Spring is Here with Orthodox Easter!
Finally, after a long, cold, damp and snowy winter, mother nature is waking us all with warmer days, sunny skies, and all the beautiful colors of spring. Truth be told, I enjoy winter because it is a great time to drink red wines (and who doesn’t like a glass of red). However, as the seasons progress, with summer not too far away, It is time to think of White and Rose wines, as well. But wait, there is one more important item of red wine business, before we jump into the light color category. Easter Sunday, yes, the most important date on the Christian calendar, requires red wine; No Easter feast is complete without it. We must look at the entire Easter weekend as one continuous celebration starting late Saturday evening (actually, midnight into Sunday). In Greece, most people are gathered at their local churches, waiting, for the two most important words to be spoken by the priests, at midnight. Christos Anesti (Christ Has Risen). The heavy cloud of Holy Week, hanging over everyone, has just been lifted; everyone is joyous and very... hungry! It is high time to end lent and let the feast begin. At homes across the land, people gather around the dining room tables, from little toddlers all the way to great grandparents. This midnight meal, re-introduces people to all things protein (animal) as lent forbids the consumption of meats, dairy, even fish (basically anything that contains blood). The most classic dish is actually a soup called “Magiritsa” and contains inner parts of the lamb/goat, the animal that will be cooked on the spit the next morning. One would assume that red wine would be the obvious choice, however, this soup’s broth has a heavy dose of freshly squezzed lemon juice, lots of spring onions, as well as fresh dill. These are killers of red wines! So the first feast is actually a nirvana for white wines (especially from Greek indigenous varietals).
As folks gather, a great start would be a fine bubbly from Northern Greece; Domaine Karanika fashion a fantastic Brut style wine that is perfect with the appetizers (my aunt loves to offer Russian caviar on crackers, to start). Next up a floral, yet elegant Moschofilero from the area of Mantinia will do wonders with all the pies around the table. The Bosinakis Family and Semeli Estate fashion lovely Moschofilero wines. Another choice is Malagouzia, a grape that does well, particularly in Northern Greece, with its floral demeanor but dry finish, will be at home with any salads or cheeses at the table. Fine producers of Malagouzia include Alpha Estate, Argatia and Domaine Zafeirakis. Now to the most demanding of them all, that very lemony, high acidity soup,I have two grapes in mind. Robola from the island of Kephalonia, with its relatively high acidity and minerality will stand up to the broth and also the high protein. Here two outstanding producers make fantastic Robola wines. Gentilini Estate, and Sclavos Winery will be great companions. Not to be outdone, the undisputed champion of Greek grapes, Assyrtiko, has an important role to play, cutting through the protein of the dish as well as balancing the high acidity. Because, it takes a wine with a huge mineral and acid profile to do the heavy lifting. Assyrtiko wines from the likes of Gaia Estate, Vassaltis, Karamolegos, Acroterra, and Santo winery will be just right.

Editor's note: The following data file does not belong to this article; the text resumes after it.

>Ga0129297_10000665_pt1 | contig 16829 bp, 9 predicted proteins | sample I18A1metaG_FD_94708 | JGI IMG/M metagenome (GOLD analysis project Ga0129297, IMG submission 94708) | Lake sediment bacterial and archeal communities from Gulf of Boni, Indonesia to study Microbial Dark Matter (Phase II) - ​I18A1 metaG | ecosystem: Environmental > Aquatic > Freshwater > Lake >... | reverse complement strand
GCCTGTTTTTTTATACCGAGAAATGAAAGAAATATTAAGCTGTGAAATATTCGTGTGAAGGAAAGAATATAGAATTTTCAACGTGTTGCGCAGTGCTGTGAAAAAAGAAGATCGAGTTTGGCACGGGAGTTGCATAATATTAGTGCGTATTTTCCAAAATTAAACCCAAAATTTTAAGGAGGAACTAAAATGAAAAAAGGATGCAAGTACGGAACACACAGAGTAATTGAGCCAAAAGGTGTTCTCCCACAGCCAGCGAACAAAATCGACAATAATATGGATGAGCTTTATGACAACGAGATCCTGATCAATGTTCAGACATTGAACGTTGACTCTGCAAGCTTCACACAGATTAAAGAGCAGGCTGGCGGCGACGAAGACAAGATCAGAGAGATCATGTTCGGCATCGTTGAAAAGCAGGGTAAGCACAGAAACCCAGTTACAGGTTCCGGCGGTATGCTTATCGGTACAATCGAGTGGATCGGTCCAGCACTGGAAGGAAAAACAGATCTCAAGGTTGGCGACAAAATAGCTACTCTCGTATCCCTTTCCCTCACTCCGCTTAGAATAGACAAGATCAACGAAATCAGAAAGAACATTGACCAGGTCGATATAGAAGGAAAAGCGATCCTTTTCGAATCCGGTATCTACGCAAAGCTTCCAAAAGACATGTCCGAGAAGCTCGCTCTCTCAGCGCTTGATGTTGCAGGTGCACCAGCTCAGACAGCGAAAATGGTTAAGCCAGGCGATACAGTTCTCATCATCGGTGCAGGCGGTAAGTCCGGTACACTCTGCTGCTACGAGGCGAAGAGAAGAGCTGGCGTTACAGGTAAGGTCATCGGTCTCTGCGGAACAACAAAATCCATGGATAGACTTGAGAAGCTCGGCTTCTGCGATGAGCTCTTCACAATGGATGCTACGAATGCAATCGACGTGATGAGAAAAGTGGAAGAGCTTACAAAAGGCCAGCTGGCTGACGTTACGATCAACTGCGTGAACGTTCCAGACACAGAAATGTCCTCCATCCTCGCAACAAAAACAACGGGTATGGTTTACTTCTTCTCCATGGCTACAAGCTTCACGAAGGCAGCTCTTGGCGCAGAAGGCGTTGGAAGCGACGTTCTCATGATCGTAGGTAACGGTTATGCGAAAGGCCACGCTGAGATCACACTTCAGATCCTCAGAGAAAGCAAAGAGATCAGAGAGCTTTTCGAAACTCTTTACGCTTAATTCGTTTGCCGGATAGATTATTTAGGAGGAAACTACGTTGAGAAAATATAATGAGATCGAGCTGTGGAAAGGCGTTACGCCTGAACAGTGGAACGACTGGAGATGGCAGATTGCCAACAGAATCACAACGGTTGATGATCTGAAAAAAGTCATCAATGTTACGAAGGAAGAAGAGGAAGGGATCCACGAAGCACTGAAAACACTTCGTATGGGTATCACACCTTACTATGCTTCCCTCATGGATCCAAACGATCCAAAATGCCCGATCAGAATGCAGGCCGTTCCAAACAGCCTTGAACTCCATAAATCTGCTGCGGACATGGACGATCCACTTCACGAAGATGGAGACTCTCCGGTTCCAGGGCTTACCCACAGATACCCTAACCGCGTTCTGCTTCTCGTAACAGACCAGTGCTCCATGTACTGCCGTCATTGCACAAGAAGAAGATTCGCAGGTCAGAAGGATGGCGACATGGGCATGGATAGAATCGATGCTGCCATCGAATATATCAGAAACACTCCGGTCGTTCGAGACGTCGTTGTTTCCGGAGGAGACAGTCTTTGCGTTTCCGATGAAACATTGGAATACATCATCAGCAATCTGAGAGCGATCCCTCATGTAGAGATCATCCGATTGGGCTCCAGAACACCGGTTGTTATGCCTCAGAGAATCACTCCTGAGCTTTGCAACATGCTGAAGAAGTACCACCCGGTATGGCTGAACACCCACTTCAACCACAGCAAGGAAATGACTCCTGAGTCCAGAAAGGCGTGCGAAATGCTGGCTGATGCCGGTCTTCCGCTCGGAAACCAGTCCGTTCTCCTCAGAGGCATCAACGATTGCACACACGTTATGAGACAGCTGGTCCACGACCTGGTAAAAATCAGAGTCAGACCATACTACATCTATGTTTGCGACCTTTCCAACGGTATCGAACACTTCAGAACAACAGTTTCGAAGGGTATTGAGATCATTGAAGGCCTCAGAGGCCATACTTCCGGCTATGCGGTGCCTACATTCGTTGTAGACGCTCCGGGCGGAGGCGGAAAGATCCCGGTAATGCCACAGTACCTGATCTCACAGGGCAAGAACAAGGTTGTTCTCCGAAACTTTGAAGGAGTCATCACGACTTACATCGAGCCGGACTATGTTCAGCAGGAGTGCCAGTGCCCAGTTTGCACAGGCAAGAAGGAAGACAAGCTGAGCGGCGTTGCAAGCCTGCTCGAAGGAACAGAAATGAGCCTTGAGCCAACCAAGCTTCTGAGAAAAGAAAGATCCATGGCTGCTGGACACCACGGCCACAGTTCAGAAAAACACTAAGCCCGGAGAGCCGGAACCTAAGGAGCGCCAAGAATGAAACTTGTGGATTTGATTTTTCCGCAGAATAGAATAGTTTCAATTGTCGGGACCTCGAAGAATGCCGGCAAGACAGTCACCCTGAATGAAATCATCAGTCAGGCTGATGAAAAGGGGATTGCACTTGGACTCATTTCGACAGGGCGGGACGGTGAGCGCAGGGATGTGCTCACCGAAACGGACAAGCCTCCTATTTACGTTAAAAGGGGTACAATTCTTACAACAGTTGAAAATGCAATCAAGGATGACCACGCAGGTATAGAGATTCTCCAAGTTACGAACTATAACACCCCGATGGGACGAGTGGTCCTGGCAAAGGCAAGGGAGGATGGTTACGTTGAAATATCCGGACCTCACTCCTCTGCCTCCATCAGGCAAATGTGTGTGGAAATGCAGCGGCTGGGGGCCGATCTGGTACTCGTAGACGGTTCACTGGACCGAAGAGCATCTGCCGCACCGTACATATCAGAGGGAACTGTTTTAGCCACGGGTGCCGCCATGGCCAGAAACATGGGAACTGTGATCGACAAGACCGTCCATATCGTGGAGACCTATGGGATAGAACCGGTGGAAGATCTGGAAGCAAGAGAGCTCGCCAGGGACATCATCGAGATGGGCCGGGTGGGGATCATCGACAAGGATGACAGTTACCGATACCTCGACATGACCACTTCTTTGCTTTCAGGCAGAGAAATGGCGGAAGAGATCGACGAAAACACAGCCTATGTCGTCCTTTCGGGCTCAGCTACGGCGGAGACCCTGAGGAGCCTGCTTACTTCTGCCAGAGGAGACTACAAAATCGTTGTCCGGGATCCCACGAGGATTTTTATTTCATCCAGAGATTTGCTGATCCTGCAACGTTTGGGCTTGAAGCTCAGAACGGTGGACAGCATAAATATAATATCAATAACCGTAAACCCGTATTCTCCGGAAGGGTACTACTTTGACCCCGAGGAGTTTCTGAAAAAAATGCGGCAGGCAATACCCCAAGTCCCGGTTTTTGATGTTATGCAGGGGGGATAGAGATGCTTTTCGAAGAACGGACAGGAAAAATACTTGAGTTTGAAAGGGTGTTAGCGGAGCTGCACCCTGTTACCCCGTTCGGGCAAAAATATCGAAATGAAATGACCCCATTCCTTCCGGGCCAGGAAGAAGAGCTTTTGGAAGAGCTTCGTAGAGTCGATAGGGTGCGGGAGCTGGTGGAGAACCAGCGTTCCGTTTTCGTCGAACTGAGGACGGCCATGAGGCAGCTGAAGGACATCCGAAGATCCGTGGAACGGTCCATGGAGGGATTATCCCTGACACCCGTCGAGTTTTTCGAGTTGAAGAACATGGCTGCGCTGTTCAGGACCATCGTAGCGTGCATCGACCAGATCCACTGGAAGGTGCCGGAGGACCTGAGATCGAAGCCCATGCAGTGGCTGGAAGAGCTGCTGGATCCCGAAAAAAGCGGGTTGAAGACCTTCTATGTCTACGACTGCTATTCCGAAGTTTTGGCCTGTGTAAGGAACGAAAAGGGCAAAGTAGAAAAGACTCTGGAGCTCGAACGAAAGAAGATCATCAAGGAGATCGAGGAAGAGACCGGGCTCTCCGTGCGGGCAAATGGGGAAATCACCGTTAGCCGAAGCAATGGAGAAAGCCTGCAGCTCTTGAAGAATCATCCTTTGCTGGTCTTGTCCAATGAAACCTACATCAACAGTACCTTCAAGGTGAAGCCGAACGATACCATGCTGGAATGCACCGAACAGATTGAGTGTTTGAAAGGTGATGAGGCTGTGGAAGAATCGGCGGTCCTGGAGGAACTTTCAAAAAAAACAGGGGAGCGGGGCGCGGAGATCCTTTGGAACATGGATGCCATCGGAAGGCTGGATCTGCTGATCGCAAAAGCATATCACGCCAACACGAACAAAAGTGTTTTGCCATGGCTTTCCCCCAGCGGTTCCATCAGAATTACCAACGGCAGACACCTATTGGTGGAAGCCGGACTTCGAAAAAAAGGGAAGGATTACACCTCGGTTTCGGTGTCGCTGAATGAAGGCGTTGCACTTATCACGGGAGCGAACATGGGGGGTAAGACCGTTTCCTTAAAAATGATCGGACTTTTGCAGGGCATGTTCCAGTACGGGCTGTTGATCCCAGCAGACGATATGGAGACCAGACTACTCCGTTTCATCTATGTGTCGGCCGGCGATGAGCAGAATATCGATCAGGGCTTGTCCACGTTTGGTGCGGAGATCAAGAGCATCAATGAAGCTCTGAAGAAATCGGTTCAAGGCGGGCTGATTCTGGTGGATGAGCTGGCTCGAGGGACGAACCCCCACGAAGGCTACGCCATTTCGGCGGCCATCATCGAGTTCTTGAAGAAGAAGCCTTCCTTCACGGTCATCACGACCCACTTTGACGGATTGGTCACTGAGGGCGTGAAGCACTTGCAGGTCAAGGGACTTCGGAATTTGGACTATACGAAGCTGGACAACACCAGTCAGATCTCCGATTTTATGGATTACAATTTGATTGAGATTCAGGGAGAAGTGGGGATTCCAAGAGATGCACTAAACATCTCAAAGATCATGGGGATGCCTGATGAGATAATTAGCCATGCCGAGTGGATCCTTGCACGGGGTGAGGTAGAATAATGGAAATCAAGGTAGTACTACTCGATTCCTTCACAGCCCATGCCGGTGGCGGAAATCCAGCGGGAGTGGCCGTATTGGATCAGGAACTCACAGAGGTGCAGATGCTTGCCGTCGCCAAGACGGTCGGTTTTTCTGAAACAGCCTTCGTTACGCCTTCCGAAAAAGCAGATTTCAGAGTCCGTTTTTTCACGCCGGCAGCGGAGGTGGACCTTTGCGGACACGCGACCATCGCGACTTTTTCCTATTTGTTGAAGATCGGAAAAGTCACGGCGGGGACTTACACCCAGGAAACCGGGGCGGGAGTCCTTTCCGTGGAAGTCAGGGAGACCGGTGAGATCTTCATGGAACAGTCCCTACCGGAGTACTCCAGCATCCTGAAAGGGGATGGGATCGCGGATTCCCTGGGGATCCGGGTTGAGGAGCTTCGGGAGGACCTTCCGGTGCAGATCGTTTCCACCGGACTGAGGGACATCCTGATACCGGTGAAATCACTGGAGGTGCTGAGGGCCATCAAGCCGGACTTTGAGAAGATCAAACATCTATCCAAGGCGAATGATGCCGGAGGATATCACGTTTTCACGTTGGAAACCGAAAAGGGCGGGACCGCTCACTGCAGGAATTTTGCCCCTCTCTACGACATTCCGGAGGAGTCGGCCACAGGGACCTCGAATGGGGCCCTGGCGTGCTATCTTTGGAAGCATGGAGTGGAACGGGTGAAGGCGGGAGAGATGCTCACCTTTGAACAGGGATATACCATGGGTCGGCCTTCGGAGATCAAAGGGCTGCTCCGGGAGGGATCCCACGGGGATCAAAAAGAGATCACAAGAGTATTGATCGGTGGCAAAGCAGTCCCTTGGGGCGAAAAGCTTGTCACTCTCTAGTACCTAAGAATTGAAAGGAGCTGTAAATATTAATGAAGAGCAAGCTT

Hopefully by 2 or 3am, everyone has gone to sleep with full tummies. As Easter dawn arrives, those who have “volunteered” with the lamb/ goat business, start the charcoal fires, as a big smoky cloud engulfs the entire country. This process starts early, by 7 or 8am, because the lamb on the spit has to get over the hot charcoals, early on. It will cook slowly for 5 to 6 hours, and by early afternoon the big feast commences. Finally it’s time for some serious red wines and Greece has a plethora of native grapes. I will pick, though, two outstanding varietals that will make that Easter lamb dish really stand out. From Northern Greece comes the Xinomavro grape, full of tannins, and serious acidity. This is a natural choice for many meats, but works particularly well with lamb of goat. Two regions epitomize this wonderful grape; Naoussa and Amyndeo. From the former try the wines of Karydas, Thimiopoulos, Argatia and Kokkinos. From the latter, the wines of Alpha Estate, are, simply put, sublime. Not to be outdone, in Southern Greece, the Agiorgitiko grape rains supreme. This native varietal to the region on Nemea, in the Peloponnese, is fruit forward, elegant with balanced acidity and tannins. It will work well with any side dishes, but will sing along with the lamb. Some great producers here are Gaia Estate, Mitravelas Estate and Aivalis Winery.
So, this Orthodox Easter, remember to enjoy the offerings, be grateful for your loved ones, and chose your wines wisely!